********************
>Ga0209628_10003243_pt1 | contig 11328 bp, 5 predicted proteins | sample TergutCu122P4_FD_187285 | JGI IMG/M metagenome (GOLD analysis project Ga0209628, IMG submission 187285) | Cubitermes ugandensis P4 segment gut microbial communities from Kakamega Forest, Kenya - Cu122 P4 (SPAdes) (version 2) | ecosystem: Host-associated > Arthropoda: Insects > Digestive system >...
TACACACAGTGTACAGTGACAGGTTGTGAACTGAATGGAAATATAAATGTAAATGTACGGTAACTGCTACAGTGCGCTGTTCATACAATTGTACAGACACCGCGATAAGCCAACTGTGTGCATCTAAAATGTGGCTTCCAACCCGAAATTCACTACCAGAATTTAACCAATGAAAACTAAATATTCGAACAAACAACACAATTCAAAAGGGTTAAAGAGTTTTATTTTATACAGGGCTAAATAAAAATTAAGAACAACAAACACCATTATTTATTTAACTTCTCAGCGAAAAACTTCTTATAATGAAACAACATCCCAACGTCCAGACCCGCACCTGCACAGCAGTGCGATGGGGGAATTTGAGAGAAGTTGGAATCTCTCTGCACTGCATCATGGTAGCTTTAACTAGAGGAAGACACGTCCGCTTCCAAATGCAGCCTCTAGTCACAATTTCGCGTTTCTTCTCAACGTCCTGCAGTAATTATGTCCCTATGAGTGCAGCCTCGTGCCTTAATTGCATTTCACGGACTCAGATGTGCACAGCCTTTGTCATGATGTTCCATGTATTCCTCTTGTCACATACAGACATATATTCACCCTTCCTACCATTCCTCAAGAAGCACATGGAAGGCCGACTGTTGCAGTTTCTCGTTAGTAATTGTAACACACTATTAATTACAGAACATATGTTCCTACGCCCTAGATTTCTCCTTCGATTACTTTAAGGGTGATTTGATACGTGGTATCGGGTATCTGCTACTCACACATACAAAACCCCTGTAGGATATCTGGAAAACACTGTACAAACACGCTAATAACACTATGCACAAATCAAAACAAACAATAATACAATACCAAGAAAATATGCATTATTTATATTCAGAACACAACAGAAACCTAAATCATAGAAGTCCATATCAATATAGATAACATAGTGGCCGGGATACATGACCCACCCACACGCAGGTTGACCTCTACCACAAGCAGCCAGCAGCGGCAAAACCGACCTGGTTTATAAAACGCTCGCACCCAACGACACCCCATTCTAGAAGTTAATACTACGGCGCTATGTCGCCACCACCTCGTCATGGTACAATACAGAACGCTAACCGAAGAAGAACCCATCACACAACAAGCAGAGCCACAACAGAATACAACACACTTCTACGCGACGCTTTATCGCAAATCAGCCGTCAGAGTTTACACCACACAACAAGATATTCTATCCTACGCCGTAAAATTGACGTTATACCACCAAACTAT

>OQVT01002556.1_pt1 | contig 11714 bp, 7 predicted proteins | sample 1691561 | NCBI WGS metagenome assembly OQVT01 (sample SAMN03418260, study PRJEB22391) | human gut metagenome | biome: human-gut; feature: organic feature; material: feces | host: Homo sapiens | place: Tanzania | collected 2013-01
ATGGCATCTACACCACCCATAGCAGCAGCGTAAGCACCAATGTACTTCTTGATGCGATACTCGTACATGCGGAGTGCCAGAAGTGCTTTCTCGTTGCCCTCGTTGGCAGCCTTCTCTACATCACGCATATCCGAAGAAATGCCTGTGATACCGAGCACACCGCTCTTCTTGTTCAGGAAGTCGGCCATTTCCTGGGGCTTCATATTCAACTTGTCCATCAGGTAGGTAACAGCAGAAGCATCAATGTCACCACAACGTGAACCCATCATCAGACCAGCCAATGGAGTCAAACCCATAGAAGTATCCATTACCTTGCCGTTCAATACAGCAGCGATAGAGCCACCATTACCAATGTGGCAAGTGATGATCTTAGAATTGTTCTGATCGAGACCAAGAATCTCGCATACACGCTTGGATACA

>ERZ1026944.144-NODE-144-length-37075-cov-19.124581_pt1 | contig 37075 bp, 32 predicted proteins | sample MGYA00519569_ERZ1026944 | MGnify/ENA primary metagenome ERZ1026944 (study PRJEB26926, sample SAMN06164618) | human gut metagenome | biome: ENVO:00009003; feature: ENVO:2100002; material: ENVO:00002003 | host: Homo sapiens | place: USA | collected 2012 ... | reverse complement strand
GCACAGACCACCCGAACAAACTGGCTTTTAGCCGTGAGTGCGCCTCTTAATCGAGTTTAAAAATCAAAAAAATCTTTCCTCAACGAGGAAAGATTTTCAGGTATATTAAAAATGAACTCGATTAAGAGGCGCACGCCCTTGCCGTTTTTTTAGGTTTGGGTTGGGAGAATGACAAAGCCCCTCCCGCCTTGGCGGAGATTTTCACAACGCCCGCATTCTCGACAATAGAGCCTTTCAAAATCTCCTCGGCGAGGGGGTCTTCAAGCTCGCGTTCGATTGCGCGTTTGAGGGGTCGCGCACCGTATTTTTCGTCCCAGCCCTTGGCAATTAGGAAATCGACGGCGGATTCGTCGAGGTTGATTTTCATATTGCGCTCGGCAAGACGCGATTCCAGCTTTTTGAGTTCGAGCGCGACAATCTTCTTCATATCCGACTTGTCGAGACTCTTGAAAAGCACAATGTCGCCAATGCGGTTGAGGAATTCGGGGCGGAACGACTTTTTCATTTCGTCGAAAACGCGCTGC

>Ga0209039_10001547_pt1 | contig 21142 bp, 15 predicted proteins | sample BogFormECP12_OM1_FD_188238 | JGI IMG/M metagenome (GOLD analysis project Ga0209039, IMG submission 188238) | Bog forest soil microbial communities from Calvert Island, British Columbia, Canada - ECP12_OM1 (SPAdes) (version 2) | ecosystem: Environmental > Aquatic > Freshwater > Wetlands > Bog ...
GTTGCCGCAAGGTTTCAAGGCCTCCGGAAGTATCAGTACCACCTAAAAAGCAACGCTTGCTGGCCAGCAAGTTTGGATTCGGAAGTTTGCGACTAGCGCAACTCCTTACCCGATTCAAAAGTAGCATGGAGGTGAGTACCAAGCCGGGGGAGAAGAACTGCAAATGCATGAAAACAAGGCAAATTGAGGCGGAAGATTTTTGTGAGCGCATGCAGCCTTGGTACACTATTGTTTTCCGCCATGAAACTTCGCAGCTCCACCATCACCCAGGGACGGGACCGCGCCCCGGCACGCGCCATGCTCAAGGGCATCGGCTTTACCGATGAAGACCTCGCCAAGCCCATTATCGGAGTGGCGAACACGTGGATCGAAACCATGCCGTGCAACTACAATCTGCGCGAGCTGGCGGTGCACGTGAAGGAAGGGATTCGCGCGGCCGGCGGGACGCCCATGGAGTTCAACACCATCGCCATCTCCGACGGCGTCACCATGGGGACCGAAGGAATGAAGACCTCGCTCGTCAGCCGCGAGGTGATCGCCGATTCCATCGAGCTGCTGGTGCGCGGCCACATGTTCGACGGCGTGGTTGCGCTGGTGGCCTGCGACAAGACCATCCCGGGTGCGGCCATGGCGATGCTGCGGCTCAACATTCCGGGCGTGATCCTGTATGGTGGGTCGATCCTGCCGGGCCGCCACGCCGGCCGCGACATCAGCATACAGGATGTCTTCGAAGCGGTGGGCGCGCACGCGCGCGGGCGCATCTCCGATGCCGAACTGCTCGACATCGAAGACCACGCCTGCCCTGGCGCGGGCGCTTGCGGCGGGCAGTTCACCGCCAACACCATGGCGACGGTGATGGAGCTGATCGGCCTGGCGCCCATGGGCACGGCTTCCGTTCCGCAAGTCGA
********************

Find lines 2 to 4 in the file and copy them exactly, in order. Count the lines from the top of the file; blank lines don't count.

TACACACAGTGTACAGTGACAGGTTGTGAACTGAATGGAAATATAAATGTAAATGTACGGTAACTGCTACAGTGCGCTGTTCATACAATTGTACAGACACCGCGATAAGCCAACTGTGTGCATCTAAAATGTGGCTTCCAACCCGAAATTCACTACCAGAATTTAACCAATGAAAACTAAATATTCGAACAAACAACACAATTCAAAAGGGTTAAAGAGTTTTATTTTATACAGGGCTAAATAAAAATTAAGAACAACAAACACCATTATTTATTTAACTTCTCAGCGAAAAACTTCTTATAATGAAACAACATCCCAACGTCCAGACCCGCACCTGCACAGCAGTGCGATGGGGGAATTTGAGAGAAGTTGGAATCTCTCTGCACTGCATCATGGTAGCTTTAACTAGAGGAAGACACGTCCGCTTCCAAATGCAGCCTCTAGTCACAATTTCGCGTTTCTTCTCAACGTCCTGCAGTAATTATGTCCCTATGAGTGCAGCCTCGTGCCTTAATTGCATTTCACGGACTCAGATGTGCACAGCCTTTGTCATGATGTTCCATGTATTCCTCTTGTCACATACAGACATATATTCACCCTTCCTACCATTCCTCAAGAAGCACATGGAAGGCCGACTGTTGCAGTTTCTCGTTAGTAATTGTAACACACTATTAATTACAGAACATATGTTCCTACGCCCTAGATTTCTCCTTCGATTACTTTAAGGGTGATTTGATACGTGGTATCGGGTATCTGCTACTCACACATACAAAACCCCTGTAGGATATCTGGAAAACACTGTACAAACACGCTAATAACACTATGCACAAATCAAAACAAACAATAATACAATACCAAGAAAATATGCATTATTTATATTCAGAACACAACAGAAACCTAAATCATAGAAGTCCATATCAATATAGATAACATAGTGGCCGGGATACATGACCCACCCACACGCAGGTTGACCTCTACCACAAGCAGCCAGCAGCGGCAAAACCGACCTGGTTTATAAAACGCTCGCACCCAACGACACCCCATTCTAGAAGTTAATACTACGGCGCTATGTCGCCACCACCTCGTCATGGTACAATACAGAACGCTAACCGAAGAAGAACCCATCACACAACAAGCAGAGCCACAACAGAATACAACACACTTCTACGCGACGCTTTATCGCAAATCAGCCGTCAGAGTTTACACCACACAACAAGATATTCTATCCTACGCCGTAAAATTGACGTTATACCACCAAACTAT

>OQVT01002556.1_pt1 | contig 11714 bp, 7 predicted proteins | sample 1691561 | NCBI WGS metagenome assembly OQVT01 (sample SAMN03418260, study PRJEB22391) | human gut metagenome | biome: human-gut; feature: organic feature; material: feces | host: Homo sapiens | place: Tanzania | collected 2013-01
ATGGCATCTACACCACCCATAGCAGCAGCGTAAGCACCAATGTACTTCTTGATGCGATACTCGTACATGCGGAGTGCCAGAAGTGCTTTCTCGTTGCCCTCGTTGGCAGCCTTCTCTACATCACGCATATCCGAAGAAATGCCTGTGATACCGAGCACACCGCTCTTCTTGTTCAGGAAGTCGGCCATTTCCTGGGGCTTCATATTCAACTTGTCCATCAGGTAGGTAACAGCAGAAGCATCAATGTCACCACAACGTGAACCCATCATCAGACCAGCCAATGGAGTCAAACCCATAGAAGTATCCATTACCTTGCCGTTCAATACAGCAGCGATAGAGCCACCATTACCAATGTGGCAAGTGATGATCTTAGAATTGTTCTGATCGAGACCAAGAATCTCGCATACACGCTTGGATACA